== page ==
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Chapter 31,

Yes, I put it down and read several Bradbury books in the interim, not because of any displeasure of the book, I loved it. The end was heartwrenching and rejoiceful simultaneously which I love and search out in any story or musical piece for that matter, or any great art piece at all for that matter as well. Must have equalibrium & balance. I think my problem with Dickens arises out of the fact that I beleive his books were released in serial form and the depth of detail and degree with which he forms his characters and stories sometimes stumps me because I'm not used to that particular style and without thinking consciously about it, I just pick up another book for a while. But when his plots, characters and bylines all bisect and come together, I think its uniquely stunning. Love Dickens. The other Dicken's I've read are Great expectations, Tale of two cities, A Christmas carol, and David Copperfield. I want to read more of his stories. I think its endlessly fascinating that books seem to find me when I'm ready, or need, to read them much like serendipity. Not unlike events that are life altering seem planned or controlled by the fates, God, or whatever. I collect books, can you tell. I do plan on reading more Dickens because I have almost all of his books, can you reccomend a good choice to read next? I also forgot to add in my last post that I greatly enjoy Stevenson. Love Treasure Island. But Bradbury is numeral UNO for me! Once again Chapter 31 and all, sorry about the long wind.
quote:
Originally posted by Chapter 31:
Robot Lincoln,
Next to “Dandelion Wine”, “David Copperfield” is my favorite novel. Do I understand you to say that you put it down and then “finished” it? (I did the same). If so, what is your opinion of it. And what are the “other” Dickens that you have read?


She stood silently looking out into the great sallow distances of sea bottom, as if recalling something, her yellow eyes soft and moist...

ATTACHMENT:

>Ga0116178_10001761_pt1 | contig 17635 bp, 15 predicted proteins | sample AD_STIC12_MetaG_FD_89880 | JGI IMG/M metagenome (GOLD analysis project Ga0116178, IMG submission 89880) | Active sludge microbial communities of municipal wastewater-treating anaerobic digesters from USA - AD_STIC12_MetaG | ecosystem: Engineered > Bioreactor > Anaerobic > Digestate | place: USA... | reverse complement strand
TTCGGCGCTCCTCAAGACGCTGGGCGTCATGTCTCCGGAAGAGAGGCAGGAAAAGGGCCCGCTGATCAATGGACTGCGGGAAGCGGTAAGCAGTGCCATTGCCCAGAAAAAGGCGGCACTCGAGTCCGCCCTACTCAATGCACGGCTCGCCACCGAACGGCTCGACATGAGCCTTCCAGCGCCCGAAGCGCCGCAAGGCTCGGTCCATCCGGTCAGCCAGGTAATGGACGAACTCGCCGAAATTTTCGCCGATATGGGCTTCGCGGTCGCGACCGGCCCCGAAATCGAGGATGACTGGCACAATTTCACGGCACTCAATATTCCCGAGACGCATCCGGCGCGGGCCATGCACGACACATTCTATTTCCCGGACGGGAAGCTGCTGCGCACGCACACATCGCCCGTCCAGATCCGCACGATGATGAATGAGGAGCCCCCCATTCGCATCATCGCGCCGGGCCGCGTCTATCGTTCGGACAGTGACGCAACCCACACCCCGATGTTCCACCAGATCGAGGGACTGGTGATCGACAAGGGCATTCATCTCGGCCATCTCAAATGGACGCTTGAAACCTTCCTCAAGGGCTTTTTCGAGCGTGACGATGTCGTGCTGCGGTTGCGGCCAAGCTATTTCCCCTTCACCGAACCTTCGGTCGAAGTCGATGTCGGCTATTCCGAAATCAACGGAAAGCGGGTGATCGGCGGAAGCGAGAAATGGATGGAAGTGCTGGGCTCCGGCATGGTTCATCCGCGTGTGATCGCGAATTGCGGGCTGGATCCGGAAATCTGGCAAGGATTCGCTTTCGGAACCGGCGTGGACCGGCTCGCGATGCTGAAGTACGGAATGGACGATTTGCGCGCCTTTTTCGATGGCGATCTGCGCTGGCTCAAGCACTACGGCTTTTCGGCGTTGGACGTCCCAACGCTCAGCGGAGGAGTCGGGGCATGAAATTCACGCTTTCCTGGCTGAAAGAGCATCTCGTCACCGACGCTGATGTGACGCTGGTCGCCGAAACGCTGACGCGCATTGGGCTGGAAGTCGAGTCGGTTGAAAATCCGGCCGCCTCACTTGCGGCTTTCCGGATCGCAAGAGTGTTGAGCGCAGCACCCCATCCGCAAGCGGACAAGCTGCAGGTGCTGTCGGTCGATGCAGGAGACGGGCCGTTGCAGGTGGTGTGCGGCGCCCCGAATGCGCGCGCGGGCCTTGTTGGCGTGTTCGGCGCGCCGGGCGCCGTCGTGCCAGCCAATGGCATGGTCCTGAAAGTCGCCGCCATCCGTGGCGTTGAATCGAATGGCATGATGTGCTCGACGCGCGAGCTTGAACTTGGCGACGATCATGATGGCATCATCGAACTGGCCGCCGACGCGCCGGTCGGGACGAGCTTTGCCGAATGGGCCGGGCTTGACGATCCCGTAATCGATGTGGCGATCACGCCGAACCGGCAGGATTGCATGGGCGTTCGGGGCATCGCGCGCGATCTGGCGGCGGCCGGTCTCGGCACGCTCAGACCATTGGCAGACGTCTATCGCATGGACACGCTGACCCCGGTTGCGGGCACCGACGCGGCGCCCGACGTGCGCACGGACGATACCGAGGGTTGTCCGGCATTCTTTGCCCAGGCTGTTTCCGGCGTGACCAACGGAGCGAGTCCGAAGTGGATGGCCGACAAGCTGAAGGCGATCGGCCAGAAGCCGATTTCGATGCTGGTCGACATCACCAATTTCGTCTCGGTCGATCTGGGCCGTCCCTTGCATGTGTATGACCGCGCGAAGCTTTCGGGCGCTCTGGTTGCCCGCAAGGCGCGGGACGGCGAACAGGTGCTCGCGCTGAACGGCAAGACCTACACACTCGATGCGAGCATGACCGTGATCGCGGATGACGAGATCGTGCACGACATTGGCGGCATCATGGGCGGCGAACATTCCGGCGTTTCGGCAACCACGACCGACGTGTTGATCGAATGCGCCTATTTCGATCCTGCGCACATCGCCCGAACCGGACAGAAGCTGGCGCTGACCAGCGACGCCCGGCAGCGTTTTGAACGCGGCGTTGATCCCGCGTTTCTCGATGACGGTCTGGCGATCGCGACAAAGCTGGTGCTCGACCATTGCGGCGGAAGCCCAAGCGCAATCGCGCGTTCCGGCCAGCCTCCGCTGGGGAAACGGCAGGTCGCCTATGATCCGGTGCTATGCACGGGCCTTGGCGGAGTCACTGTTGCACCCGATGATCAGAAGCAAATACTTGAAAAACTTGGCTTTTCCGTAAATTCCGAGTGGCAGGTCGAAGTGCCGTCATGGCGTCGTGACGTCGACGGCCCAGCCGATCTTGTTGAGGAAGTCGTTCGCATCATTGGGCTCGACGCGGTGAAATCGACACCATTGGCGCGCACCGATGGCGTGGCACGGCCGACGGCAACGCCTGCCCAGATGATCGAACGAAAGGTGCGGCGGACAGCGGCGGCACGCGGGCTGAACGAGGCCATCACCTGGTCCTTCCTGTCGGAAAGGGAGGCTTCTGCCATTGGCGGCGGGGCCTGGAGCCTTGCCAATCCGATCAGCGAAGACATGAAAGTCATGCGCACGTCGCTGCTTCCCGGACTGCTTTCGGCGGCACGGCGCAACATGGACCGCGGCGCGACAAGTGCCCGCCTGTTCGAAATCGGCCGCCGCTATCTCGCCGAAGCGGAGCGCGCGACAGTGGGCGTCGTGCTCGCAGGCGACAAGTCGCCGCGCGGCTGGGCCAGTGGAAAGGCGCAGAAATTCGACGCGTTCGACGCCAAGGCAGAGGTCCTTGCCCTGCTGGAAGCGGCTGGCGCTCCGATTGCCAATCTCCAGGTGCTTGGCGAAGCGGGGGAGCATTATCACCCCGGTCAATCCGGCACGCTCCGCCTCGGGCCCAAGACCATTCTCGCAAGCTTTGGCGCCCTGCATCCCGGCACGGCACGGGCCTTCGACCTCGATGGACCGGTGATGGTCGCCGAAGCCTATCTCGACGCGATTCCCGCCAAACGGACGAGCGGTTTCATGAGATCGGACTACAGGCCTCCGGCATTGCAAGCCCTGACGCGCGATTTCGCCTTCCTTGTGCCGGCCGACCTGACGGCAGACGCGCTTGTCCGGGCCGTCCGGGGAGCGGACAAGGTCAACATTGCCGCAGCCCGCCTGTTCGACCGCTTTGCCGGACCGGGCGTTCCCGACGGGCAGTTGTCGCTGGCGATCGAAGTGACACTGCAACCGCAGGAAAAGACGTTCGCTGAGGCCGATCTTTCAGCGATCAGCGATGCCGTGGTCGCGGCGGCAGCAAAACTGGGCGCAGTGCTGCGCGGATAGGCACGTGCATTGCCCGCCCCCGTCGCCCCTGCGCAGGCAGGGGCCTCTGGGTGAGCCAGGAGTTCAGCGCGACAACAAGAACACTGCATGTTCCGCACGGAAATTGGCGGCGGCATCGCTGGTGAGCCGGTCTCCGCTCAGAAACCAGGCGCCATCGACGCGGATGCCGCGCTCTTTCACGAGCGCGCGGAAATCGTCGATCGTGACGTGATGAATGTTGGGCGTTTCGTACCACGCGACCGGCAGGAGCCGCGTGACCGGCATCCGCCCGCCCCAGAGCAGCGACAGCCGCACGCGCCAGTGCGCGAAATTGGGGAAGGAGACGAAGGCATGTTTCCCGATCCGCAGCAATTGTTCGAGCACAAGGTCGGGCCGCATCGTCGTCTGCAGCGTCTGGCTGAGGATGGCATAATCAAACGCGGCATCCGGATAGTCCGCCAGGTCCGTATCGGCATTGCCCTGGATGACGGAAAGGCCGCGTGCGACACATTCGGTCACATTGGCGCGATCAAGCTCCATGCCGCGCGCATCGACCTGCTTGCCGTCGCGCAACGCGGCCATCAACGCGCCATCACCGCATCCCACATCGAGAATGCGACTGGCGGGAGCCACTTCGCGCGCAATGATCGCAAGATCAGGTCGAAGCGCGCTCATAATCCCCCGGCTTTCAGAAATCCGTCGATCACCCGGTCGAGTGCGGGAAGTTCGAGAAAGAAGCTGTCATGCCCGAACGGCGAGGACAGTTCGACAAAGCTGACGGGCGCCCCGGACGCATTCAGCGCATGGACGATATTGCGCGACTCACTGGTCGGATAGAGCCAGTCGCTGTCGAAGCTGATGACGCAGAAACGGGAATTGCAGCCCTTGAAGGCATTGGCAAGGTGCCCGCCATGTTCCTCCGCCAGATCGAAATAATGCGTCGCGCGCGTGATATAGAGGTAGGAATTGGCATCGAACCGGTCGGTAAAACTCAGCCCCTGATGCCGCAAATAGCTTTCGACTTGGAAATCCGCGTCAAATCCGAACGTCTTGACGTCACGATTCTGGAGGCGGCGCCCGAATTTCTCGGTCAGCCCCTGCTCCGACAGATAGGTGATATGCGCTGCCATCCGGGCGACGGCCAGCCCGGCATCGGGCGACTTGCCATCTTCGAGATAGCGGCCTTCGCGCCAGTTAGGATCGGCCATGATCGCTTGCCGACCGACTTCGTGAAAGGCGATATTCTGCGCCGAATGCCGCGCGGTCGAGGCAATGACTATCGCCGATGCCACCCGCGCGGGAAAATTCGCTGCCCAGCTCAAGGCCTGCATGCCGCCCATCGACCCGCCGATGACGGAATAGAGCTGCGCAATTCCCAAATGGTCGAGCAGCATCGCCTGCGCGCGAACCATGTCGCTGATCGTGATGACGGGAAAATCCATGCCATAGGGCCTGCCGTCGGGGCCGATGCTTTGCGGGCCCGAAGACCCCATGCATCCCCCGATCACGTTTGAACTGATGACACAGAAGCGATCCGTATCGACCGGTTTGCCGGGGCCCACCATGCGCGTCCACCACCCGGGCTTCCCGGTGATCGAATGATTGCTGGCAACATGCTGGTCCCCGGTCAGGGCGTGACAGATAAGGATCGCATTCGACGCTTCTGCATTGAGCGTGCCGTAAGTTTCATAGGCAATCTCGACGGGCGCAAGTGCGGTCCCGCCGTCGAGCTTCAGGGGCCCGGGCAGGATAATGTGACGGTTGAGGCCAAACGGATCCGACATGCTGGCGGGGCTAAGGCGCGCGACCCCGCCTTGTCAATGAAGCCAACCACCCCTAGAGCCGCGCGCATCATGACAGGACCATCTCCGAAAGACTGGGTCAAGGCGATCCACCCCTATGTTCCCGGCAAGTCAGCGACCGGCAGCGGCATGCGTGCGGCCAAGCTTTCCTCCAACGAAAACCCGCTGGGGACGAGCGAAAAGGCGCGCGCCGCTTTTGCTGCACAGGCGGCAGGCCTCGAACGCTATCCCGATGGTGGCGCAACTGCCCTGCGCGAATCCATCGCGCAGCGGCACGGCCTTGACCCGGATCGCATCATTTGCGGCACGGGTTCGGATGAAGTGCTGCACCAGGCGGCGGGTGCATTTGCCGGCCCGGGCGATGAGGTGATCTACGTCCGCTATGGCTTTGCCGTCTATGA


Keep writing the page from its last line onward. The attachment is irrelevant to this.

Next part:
rocketsummer@insightbb.com
 
Posts: 1397 | Location: Louisville, KY | Registered: 08 February 2006Reply With QuoteReport This Post
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No, not long-winded at all. I agree with all you say about Dickens. He’ll set up a lot of threads and go in many directions with them and then in a very satisfying way, he will tie them all together. I can read him forever just for the way he handles characters. His plots sometimes can be bare bones but it’s the flesh he puts on them that is the most satisfying. Having read “David Copperfield” I believe that you have read the most satisfying of his books but there is a lot to be said for “The Old Curiosity Shop” and “Oliver Twist”.

By the way, it sounds like you’ve got a pretty good deal going there with your son. Mark Twain said that childhood was “the best of life and the shortest.” But I think you can get a little of it back when you have a child in your life.

As to what I am reading now, I wont try and describe it other than to say it’s wonderful and pleasant. It is “The Peterkin Papers” by Lucretia P. Hale and considering the state of the world right now, it’s just my way of sitting “just quietly and smelling the flowers.”
 
Posts: 861 | Location: Manchester CT | Registered: 13 August 2005Reply With QuoteReport This Post